‘This is shaping up to be a bigger security issue for these two countries than the 2008 Mumbai terrorist attacks,’ the Dateline anchor said. ‘India and Pakistan have long jostled and postured about their nuclear capabilities – is this new crisis inflaming an already volatile situation?’
‘Absolutely, Matt,’ said Fox. ‘India and Pakistan have fought over Kashmir for more than fifty years, and the location of this water plant has only added to the issues in the region.’
‘No other newspapers or networks were covering this, but following your articles it is now headlining news everywhere viewers turn.’
‘Well, we are living in a time when knowing the world is not a trivial luxury – it’s of vital urgency,’ said Fox.
The anchor turned a page in his notes. ‘Roman Babich made mention of his water project helping to keep Pakistan together. What do you think he meant by that?’
‘It’s a fragile state, it could collapse any day. Due to our military presence in Afghanistan, Taliban numbers in Pakistan are up, many areas are lawless at best, and the political situation is tenuous—’
‘And with that in mind, did you consider how your stories might impact the region? I mean, the UN Security Council is now considering sending in peacekeepers . . .’ The anchor ran through a list of statistics about the growing death toll from the long fought-over region of the Siachen Glacier.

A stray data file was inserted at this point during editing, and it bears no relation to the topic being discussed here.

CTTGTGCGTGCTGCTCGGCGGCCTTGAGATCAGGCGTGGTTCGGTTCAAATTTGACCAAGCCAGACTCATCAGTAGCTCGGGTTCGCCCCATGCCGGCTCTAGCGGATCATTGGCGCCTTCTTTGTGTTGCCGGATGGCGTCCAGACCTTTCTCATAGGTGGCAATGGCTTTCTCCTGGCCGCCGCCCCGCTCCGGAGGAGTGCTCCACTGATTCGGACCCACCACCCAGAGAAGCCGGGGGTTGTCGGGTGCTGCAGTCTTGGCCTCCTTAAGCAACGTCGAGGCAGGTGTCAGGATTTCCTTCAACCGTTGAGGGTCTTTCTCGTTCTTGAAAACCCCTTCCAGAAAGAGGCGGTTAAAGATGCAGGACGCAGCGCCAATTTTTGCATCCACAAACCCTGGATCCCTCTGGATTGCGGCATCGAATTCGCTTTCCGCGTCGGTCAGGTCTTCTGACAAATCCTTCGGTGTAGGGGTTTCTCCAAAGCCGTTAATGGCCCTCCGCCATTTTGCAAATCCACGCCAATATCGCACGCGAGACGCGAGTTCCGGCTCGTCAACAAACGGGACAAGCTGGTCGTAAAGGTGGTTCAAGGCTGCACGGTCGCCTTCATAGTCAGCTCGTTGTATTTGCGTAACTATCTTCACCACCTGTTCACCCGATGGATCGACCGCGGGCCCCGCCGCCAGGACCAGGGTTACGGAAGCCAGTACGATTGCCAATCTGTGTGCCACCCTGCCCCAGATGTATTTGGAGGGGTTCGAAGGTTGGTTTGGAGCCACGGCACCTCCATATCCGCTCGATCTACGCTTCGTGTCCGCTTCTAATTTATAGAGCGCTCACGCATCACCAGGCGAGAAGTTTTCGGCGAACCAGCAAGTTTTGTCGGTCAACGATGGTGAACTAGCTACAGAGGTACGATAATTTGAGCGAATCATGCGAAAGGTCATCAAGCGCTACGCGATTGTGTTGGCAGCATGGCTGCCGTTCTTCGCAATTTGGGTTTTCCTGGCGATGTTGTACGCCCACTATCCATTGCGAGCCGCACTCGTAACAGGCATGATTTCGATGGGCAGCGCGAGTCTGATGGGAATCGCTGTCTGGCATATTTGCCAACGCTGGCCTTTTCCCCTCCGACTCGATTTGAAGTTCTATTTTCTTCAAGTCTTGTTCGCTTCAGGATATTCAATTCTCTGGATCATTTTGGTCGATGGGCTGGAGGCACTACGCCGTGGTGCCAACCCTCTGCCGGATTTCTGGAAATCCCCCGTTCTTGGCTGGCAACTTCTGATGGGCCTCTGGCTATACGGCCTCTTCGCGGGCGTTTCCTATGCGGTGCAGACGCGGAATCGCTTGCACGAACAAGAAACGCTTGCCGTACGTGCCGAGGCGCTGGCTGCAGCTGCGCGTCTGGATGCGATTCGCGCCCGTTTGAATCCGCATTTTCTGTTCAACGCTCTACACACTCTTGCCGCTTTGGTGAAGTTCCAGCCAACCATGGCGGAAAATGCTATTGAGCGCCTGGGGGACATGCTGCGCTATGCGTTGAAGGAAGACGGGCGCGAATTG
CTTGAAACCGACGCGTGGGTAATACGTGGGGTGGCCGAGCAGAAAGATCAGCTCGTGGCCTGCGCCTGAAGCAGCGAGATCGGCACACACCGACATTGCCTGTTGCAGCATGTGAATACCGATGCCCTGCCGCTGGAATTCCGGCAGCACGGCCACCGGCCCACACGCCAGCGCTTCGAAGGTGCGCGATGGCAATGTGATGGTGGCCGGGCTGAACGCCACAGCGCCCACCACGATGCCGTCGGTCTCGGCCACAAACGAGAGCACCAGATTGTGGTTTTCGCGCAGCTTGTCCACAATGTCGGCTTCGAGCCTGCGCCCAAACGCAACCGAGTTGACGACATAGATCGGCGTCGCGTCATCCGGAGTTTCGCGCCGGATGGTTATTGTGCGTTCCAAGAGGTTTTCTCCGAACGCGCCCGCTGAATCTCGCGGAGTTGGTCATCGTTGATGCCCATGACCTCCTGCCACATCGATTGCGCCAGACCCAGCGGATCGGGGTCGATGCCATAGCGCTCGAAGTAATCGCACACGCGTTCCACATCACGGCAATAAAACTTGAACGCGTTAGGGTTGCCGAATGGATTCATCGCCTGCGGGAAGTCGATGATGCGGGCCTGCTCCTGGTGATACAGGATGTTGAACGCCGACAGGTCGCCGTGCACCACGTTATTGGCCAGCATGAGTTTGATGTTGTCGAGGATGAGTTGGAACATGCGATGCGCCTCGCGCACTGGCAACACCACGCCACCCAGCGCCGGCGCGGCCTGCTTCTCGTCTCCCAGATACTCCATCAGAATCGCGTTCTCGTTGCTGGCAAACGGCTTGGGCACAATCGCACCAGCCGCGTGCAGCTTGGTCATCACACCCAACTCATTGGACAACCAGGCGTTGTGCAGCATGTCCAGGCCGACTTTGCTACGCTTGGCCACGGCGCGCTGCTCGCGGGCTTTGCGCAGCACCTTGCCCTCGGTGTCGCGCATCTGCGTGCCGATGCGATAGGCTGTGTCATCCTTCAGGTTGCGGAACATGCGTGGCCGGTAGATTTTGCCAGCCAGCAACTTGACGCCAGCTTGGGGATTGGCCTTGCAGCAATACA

Fox nodded, listened. He had heard these stats and clichés so many times since his first article appeared in Vanity Fair and the shit storm between India and Pakistan made it to the front pages of newspapers round the world.
‘Listen, Matt,’ Fox said. ‘I spent over five weeks investigating and writing that first piece, and more time since for the articles that followed. I wrote it for the same reason I signed on to be an investigative reporter in the first place: I want the world to know the truth – we need and deserve to know it. We need to take risks and report on issues and events that matter.’
Sitting under the Dateline studio lights was like sitting in a sauna fully dressed, and Fox felt sweat beading across his forehead and dripping under his arms. He imagined he looked like Nixon in the debate with Kennedy, when the poor old SOB was practically melting. After seven years in the Australian Navy’s Special Forces and then the last two years on the road as an investigative journalist, Fox was used to tight situations, but he wasn’t used to wearing a suit – or make-up. He drank more water as the anchor spoke:
‘Do you think your article could lead to a war between two nuclear powers?’
‘Matt, India has been a nuclear power since ’74, Pakistan since ’98 and, not to sound blasé, nuclear war has been a risk ever since.’
‘But clearly it was your—’
‘I didn’t chase this story to create a diplomatic stand-off; I chased it because we need to know what is really happening and have public debate about the consequences.’
‘Every commentator says your articles, Lachlan, kicked off two countries on a path to one irrepressible place: all-out war between two—’
‘The bottom line is,’ interruped Fox, irritated now, ‘that the issue of fresh-water scarcity is a global one, a fundamental one. This story would have broken one way or another. Yeah, sure, what we’re seeing in Pakistan – what Roman Babich and Umbra Corp are doing – could well be the beginning of a whole new reason for warfare in the twenty-first century. I’ve been trying to talk to Mr Babich for weeks now and he has refused to sit down with me. But this story isn’t going away, and I’m going to keep asking questions.
‘Make no mistake,’ Fox said, ‘water, like air, is a necessity of human life. It’s liquid gold.’